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COLUMN: How to Pick a Training Program

Derek Rietman • Feb 23, 2017 at 1:00 AM

If you start talking with anyone about sports performance training, you will hear many different opinions. Even at the highest level of professional sports, philosophy and techniques differ. With so many opinions, how are you supposed to find out what is correct for your child? To help make this decision easier, here is a quick guide of what to look for when picking a training program.

Look for credentials

Simply having letters behind your name does not make you a good trainer, but the best trainers have a passion for improving their own knowledge. Due to this passion, they will seek to continue their education and have certifications to prove it. Continuing education is extremely important as the field of strength and conditioning is rapidly developing and information learned as little as 10 years ago may no longer apply. Do not take advice from someone who is not on the cutting edge of his or her field.

Do your research and look into what your athlete’s trainer is certified in. Ideally, their certification and education would directly relate to the program you’re looking into. All certifications are not created equal.

Ask to watch a training session

Environments between facilities can be drastically different. Picture loud music, heavy weights and an instructor yelling at the top of their lungs versus upbeat music, smiling faces and an enthusiastic, encouraging instructor. One environment is not inherently better, but they are certainly for different people.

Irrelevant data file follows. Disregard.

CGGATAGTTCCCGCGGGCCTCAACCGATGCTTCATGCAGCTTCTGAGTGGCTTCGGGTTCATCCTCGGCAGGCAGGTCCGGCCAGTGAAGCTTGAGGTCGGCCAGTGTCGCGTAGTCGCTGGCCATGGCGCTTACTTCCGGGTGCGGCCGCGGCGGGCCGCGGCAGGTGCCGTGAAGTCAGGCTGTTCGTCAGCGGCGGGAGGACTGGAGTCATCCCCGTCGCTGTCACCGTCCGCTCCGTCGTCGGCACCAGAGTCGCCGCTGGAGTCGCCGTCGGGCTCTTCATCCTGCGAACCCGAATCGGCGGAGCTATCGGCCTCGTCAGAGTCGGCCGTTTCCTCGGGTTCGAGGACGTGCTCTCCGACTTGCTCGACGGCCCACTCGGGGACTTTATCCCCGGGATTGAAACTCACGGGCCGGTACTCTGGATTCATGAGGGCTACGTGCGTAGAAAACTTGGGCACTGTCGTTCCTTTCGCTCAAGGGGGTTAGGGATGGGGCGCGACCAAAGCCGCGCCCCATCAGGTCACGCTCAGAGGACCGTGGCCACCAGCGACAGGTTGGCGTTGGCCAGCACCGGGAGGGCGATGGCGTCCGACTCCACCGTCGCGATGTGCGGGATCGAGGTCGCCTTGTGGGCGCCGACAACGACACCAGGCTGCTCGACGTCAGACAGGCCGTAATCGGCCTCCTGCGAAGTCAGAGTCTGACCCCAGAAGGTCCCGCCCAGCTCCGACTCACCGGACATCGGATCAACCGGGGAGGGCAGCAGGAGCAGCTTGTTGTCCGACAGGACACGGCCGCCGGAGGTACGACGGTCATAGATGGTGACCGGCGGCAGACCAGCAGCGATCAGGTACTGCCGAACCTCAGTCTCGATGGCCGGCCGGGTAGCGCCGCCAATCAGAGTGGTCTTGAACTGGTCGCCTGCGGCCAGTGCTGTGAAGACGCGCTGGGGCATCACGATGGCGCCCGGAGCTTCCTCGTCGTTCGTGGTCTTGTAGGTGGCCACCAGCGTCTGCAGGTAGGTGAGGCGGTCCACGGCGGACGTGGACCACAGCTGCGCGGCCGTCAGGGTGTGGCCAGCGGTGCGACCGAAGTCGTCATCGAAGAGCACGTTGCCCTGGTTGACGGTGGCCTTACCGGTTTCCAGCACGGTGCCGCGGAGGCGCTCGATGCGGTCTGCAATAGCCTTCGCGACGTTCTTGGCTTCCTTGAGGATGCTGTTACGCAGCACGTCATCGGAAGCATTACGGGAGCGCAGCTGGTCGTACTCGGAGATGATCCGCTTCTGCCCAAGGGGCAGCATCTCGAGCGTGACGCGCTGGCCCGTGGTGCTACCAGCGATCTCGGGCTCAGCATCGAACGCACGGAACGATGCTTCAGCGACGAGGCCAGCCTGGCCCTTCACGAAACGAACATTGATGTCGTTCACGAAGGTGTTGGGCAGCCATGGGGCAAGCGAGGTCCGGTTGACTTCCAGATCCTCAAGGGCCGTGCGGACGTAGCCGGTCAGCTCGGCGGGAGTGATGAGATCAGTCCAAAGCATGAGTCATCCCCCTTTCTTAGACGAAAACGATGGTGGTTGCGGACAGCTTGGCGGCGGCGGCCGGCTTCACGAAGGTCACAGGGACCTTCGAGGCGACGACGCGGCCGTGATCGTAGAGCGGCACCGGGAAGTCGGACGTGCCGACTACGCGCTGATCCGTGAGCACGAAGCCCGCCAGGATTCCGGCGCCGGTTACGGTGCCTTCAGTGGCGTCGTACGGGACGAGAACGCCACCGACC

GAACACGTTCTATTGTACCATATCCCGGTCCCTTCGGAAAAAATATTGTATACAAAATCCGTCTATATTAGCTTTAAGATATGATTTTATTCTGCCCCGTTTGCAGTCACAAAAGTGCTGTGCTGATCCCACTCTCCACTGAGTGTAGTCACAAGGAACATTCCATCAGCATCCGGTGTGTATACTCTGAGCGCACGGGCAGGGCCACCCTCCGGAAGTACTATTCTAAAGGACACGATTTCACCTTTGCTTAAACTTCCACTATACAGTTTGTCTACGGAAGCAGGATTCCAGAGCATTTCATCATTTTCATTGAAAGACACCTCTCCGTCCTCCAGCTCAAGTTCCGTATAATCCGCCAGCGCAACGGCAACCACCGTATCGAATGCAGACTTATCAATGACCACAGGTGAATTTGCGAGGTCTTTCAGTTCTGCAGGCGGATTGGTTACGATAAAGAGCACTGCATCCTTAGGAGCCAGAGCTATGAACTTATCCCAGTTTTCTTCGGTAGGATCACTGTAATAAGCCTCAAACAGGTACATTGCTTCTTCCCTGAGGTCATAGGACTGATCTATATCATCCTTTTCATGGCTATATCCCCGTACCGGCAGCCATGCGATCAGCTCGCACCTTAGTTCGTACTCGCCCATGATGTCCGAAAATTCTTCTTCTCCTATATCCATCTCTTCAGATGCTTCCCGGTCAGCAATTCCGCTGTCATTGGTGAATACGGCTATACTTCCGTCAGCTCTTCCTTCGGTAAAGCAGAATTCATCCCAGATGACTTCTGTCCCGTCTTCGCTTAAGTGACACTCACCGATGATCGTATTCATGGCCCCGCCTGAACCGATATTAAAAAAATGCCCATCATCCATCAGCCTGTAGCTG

Talk with your child about goals they have, and talk sensibly about what type of environment they would be comfortable in. Remember that age, sport, and ability level should all influence the decision of what environment is best for your athlete. Many facilities may even allow a trial session before fully committing to a program.

Determine cost

Training cost can vary greatly. Large groups of athletes are often trained together for as little as a few dollars per person. On the other hand, personalized one-on-one training can cost more than $100 per hour. Experience level will also largely influence the cost of a session. Trainers just getting into the field will often charge much less than an experienced co-worker. The tough question becomes how much are you willing to spend?

Think through what the benefits of an individualized program with personalized attention may be for your athlete. Or would they better be suited in a group of their peers, feeding off the energy and motivation of others? Will they benefit from an experienced trainer? Usually, the answer to all these questions falls somewhere in the middle. Remember, consistency of any training is key, so be careful not to commit financially to something that is not sustainable.

Use this guide to ensure your child's sports performance training meets your goals and expectations. Never be afraid to ask tough questions such as, what makes this program different? Or why is your program more expensive? Every trainer should have reasoning behind their program and be able to answer questions such as these.

— By Derek Rietman, CPT, CAFS, FAFS

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